Monday, February 24, 2014

Quantum ESPRESSO: Compiling and Choice of Libraries

We recently upgraded our two big machines at work, and as a result of that upgrade, a number of our users had to rebuild their installation of Quantum ESPRESSO.  As it turns out, little quirks in our system conflicted with little quirks in Quantum ESPRESSO after the upgrade and resulted in the regular process of just doing ./configure and make not working out of the box.

Since I had been playing with Quantum ESPRESSO for the purpose of benchmarking QDR InfiniBand virtualized with SR-IOV, I also took it upon myself to iron out exactly how to squeeze the best performance out of QE with respect to compilers, MPI stacks, and choice of linear algebra libraries.  For the sake of posterity (or at least until a new version of QE comes out that makes this all irrelevant), here are my notes.

I also wrapped all of these build options into a script that will configure and build optimized versions of Quantum ESPRESSO for various compiler and MPI combinations on the two machines I support at work.


Quantum ESPRESSO, like a multitude of other scientific codes, does a lot of linear algebra and uses the BLAS, LAPACK, and ScaLAPACK libraries to this end.  I have to shamefully admit that I never fully understood the relationship between these libraries before[1], but figuring out how to build Quantum ESPRESSO to deliver the best performance was a great excuse to sit down and get it straightened out.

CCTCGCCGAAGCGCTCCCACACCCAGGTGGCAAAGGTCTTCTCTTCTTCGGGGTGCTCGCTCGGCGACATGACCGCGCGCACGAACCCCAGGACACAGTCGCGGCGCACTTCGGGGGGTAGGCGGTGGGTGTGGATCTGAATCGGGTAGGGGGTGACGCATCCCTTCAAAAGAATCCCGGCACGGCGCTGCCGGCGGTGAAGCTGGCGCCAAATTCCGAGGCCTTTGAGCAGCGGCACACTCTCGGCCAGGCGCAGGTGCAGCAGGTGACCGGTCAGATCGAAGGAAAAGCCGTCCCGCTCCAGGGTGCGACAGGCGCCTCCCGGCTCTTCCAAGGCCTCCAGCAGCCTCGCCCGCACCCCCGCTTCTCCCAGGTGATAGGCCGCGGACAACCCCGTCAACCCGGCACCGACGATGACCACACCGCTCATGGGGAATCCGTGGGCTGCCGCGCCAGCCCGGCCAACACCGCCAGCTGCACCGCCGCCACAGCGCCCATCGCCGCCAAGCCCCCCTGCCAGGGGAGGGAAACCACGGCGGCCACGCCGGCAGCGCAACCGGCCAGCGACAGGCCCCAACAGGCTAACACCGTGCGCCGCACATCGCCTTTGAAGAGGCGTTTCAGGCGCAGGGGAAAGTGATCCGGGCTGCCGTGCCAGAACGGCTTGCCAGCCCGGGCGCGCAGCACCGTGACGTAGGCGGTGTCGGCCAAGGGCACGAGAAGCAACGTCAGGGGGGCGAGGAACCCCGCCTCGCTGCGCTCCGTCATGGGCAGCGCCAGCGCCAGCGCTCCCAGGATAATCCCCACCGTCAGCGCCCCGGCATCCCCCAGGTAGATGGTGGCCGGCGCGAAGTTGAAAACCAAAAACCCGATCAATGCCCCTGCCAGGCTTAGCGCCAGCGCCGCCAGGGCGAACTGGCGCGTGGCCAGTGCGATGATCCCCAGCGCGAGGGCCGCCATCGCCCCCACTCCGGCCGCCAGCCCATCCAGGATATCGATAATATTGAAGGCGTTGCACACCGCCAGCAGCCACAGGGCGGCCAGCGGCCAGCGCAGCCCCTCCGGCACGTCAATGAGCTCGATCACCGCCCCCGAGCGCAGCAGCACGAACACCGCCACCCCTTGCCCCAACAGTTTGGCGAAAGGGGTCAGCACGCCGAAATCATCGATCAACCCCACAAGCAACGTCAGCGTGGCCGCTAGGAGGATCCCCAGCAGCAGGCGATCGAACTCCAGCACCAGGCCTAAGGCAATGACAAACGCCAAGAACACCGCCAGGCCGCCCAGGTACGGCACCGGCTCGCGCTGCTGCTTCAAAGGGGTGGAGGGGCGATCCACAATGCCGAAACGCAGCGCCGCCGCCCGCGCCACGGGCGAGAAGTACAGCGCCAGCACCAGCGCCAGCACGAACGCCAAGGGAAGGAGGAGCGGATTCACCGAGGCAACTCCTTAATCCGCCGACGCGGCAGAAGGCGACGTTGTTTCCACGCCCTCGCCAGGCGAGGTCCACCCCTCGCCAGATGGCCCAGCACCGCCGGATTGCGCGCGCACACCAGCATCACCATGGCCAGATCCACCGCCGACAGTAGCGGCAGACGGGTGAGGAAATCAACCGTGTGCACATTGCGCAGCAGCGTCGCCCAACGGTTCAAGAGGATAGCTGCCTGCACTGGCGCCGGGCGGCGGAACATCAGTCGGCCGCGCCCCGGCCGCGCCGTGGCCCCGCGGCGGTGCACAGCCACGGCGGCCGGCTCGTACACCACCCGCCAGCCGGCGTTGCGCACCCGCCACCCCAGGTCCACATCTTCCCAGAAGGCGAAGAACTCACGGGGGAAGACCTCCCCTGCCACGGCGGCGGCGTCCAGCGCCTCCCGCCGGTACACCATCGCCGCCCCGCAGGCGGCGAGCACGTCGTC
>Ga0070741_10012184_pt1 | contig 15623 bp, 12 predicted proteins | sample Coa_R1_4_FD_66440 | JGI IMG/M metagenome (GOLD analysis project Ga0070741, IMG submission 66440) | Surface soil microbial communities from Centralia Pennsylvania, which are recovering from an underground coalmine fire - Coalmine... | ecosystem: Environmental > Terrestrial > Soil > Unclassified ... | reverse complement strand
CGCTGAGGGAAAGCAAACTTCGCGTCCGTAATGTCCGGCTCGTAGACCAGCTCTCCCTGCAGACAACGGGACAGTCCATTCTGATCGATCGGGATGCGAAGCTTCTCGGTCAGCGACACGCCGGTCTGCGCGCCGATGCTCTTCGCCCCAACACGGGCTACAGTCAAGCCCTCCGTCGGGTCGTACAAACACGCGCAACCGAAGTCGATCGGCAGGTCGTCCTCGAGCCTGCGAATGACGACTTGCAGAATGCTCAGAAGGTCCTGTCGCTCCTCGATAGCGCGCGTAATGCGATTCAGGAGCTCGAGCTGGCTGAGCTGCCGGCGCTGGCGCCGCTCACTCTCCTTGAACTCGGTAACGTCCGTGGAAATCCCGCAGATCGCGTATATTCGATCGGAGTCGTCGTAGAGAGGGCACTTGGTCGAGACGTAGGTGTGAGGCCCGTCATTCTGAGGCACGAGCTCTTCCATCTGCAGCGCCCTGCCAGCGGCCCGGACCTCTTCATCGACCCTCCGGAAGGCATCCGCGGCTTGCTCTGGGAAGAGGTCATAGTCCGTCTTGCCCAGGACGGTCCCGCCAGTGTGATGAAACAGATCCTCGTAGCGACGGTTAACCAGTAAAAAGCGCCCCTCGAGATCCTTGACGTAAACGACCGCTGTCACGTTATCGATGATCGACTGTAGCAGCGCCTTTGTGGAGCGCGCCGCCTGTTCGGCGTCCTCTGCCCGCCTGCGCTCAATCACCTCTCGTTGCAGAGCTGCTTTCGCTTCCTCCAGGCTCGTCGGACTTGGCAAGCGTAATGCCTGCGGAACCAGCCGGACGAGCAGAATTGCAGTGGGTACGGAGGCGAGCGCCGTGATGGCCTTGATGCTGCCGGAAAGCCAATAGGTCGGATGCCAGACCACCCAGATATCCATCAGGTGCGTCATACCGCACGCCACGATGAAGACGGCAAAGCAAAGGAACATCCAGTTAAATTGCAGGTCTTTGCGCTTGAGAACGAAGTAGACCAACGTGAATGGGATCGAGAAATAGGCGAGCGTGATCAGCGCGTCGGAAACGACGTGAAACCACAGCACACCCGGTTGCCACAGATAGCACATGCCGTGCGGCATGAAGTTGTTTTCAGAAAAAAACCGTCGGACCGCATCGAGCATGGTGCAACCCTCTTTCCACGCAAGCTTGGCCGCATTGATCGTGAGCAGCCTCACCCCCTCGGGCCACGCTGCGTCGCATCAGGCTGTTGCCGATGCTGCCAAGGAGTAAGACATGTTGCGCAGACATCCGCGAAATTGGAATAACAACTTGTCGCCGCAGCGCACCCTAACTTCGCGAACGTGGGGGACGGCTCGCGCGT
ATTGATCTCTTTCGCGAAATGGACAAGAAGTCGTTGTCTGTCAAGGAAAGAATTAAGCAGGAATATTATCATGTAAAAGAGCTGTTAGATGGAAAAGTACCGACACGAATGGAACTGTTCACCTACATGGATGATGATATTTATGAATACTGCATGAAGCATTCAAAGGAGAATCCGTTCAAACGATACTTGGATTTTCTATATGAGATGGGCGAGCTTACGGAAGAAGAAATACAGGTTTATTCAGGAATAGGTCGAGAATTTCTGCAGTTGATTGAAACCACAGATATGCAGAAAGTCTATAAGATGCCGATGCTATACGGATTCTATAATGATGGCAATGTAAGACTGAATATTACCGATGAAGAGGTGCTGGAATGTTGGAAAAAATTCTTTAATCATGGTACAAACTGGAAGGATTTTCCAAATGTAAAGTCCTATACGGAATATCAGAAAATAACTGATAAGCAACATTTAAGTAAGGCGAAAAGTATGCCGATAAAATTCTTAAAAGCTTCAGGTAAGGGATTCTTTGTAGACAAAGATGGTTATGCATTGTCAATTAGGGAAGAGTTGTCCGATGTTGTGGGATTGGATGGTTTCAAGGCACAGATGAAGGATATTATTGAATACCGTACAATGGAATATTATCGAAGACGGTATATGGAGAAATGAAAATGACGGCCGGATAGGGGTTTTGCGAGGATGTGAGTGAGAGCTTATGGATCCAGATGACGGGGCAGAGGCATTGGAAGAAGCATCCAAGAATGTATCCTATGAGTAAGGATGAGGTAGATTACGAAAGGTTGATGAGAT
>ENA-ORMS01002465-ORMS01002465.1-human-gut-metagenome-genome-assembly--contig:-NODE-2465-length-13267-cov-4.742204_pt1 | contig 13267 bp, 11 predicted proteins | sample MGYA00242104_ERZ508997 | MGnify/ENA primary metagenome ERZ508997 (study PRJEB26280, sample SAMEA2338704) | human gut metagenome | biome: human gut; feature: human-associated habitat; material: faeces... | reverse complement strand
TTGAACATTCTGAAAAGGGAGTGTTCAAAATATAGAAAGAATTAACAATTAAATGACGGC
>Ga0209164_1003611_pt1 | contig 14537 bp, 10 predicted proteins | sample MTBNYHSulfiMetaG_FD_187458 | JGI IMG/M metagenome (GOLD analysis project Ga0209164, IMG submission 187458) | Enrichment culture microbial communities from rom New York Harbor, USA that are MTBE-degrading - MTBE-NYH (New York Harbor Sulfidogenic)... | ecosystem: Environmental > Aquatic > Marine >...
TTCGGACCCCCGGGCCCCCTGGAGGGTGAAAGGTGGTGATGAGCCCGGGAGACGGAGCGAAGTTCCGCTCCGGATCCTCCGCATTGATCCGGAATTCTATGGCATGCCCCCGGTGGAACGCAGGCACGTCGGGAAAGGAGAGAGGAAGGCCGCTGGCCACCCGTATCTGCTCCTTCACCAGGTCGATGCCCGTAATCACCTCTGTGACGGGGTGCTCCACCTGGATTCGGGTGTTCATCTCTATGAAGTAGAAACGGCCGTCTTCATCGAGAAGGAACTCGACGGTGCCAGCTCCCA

BLAS, LAPACK, and ScaLAPACK are all libraries (and de facto standard APIs) that provide increasing levels of abstraction to glue applications to underlying hardware.  This is the way I see this layering taking place:

BLAS is the lowest-level library and provides subroutines that do basic vector operations.  Netlib provides a reference implementation of BLAS written in Fortran, but the big idea behind BLAS is to allow hardware vendors to provide highly tuned versions of the BLAS subroutines that obviate the need for application developers to worry about optimizing their linear algebra for every possible computer architecture on which the application might run.  This motivation is also what gave rise to the MPI standard, but unlike MPI, BLAS is not an actual standard.

LAPACK builds upon BLAS and provides higher-level matrix operations such as diagonalization (i.e., solving for eigenvectors and eigenvalues) and inversion.  BLAS and LAPACK seem to be bundled together when actually implemented (e.g., IBM ESSL and Intel MKL both provide both optimized BLAS and LAPACK), but they provide two distinct layers of abstracting the mathematical complexity away from application developers.